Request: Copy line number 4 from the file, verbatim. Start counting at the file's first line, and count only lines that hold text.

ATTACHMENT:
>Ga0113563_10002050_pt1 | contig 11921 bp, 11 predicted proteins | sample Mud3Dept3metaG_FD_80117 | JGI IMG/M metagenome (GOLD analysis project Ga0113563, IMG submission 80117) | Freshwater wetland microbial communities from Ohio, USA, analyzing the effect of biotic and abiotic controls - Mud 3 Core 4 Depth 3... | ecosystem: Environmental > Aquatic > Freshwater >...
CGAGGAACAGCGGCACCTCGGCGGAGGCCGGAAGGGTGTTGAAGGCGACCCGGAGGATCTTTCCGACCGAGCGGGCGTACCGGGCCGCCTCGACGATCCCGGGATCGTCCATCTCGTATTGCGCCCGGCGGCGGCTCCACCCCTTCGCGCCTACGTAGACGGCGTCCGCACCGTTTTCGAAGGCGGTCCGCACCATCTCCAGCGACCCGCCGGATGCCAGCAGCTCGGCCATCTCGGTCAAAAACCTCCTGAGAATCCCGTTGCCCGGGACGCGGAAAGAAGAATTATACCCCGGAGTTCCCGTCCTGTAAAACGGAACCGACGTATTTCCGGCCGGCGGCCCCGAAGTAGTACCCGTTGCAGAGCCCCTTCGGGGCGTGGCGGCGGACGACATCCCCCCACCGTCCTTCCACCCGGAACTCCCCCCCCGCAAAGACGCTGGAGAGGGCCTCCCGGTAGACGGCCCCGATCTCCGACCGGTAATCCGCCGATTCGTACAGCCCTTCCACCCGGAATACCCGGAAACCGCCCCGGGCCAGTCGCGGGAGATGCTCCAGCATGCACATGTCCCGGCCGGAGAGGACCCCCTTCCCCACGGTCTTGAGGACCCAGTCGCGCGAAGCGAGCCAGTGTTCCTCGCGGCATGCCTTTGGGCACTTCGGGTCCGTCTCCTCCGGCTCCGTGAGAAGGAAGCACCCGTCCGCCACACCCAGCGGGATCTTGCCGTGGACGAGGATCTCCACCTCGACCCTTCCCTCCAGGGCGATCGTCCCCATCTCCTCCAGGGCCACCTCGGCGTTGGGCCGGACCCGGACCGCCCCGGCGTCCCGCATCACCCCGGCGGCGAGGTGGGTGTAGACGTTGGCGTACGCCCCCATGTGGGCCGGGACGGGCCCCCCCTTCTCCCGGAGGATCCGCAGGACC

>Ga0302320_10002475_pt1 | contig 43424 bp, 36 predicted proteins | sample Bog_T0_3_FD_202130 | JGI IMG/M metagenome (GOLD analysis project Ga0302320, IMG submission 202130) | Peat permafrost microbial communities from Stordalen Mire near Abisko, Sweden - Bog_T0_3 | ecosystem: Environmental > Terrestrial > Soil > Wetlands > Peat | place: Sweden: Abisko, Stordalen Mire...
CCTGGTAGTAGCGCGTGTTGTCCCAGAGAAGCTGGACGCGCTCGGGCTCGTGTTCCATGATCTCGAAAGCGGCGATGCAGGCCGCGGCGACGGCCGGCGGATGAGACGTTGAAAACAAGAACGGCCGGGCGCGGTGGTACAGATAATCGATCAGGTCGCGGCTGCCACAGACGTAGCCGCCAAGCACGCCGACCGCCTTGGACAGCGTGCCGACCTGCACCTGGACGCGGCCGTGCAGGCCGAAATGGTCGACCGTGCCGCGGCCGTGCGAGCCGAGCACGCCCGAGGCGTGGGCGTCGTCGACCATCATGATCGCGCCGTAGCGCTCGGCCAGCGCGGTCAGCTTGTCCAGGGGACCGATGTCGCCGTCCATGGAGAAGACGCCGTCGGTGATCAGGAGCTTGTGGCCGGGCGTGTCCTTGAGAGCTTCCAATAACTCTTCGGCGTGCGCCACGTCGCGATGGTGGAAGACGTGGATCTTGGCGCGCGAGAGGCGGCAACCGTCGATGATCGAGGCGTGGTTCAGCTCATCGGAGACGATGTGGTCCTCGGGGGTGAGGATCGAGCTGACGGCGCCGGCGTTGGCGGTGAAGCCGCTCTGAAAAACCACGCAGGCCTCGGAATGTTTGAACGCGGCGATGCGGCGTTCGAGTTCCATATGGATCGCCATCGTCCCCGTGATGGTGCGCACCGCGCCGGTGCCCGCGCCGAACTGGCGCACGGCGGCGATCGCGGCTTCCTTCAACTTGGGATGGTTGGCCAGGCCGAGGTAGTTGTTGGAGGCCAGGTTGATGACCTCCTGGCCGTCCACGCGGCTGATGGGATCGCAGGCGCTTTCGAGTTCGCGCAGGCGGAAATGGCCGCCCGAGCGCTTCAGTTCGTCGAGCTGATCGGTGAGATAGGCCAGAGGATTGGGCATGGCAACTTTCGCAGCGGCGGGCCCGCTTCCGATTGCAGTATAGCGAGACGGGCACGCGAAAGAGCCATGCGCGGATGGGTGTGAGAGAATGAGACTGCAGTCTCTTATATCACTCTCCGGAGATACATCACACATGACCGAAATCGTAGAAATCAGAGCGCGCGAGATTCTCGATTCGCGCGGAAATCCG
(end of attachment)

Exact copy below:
CCTGGTAGTAGCGCGTGTTGTCCCAGAGAAGCTGGACGCGCTCGGGCTCGTGTTCCATGATCTCGAAAGCGGCGATGCAGGCCGCGGCGACGGCCGGCGGATGAGACGTTGAAAACAAGAACGGCCGGGCGCGGTGGTACAGATAATCGATCAGGTCGCGGCTGCCACAGACGTAGCCGCCAAGCACGCCGACCGCCTTGGACAGCGTGCCGACCTGCACCTGGACGCGGCCGTGCAGGCCGAAATGGTCGACCGTGCCGCGGCCGTGCGAGCCGAGCACGCCCGAGGCGTGGGCGTCGTCGACCATCATGATCGCGCCGTAGCGCTCGGCCAGCGCGGTCAGCTTGTCCAGGGGACCGATGTCGCCGTCCATGGAGAAGACGCCGTCGGTGATCAGGAGCTTGTGGCCGGGCGTGTCCTTGAGAGCTTCCAATAACTCTTCGGCGTGCGCCACGTCGCGATGGTGGAAGACGTGGATCTTGGCGCGCGAGAGGCGGCAACCGTCGATGATCGAGGCGTGGTTCAGCTCATCGGAGACGATGTGGTCCTCGGGGGTGAGGATCGAGCTGACGGCGCCGGCGTTGGCGGTGAAGCCGCTCTGAAAAACCACGCAGGCCTCGGAATGTTTGAACGCGGCGATGCGGCGTTCGAGTTCCATATGGATCGCCATCGTCCCCGTGATGGTGCGCACCGCGCCGGTGCCCGCGCCGAACTGGCGCACGGCGGCGATCGCGGCTTCCTTCAACTTGGGATGGTTGGCCAGGCCGAGGTAGTTGTTGGAGGCCAGGTTGATGACCTCCTGGCCGTCCACGCGGCTGATGGGATCGCAGGCGCTTTCGAGTTCGCGCAGGCGGAAATGGCCGCCCGAGCGCTTCAGTTCGTCGAGCTGATCGGTGAGATAGGCCAGAGGATTGGGCATGGCAACTTTCGCAGCGGCGGGCCCGCTTCCGATTGCAGTATAGCGAGACGGGCACGCGAAAGAGCCATGCGCGGATGGGTGTGAGAGAATGAGACTGCAGTCTCTTATATCACTCTCCGGAGATACATCACACATGACCGAAATCGTAGAAATCAGAGCGCGCGAGATTCTCGATTCGCGCGGAAATCCG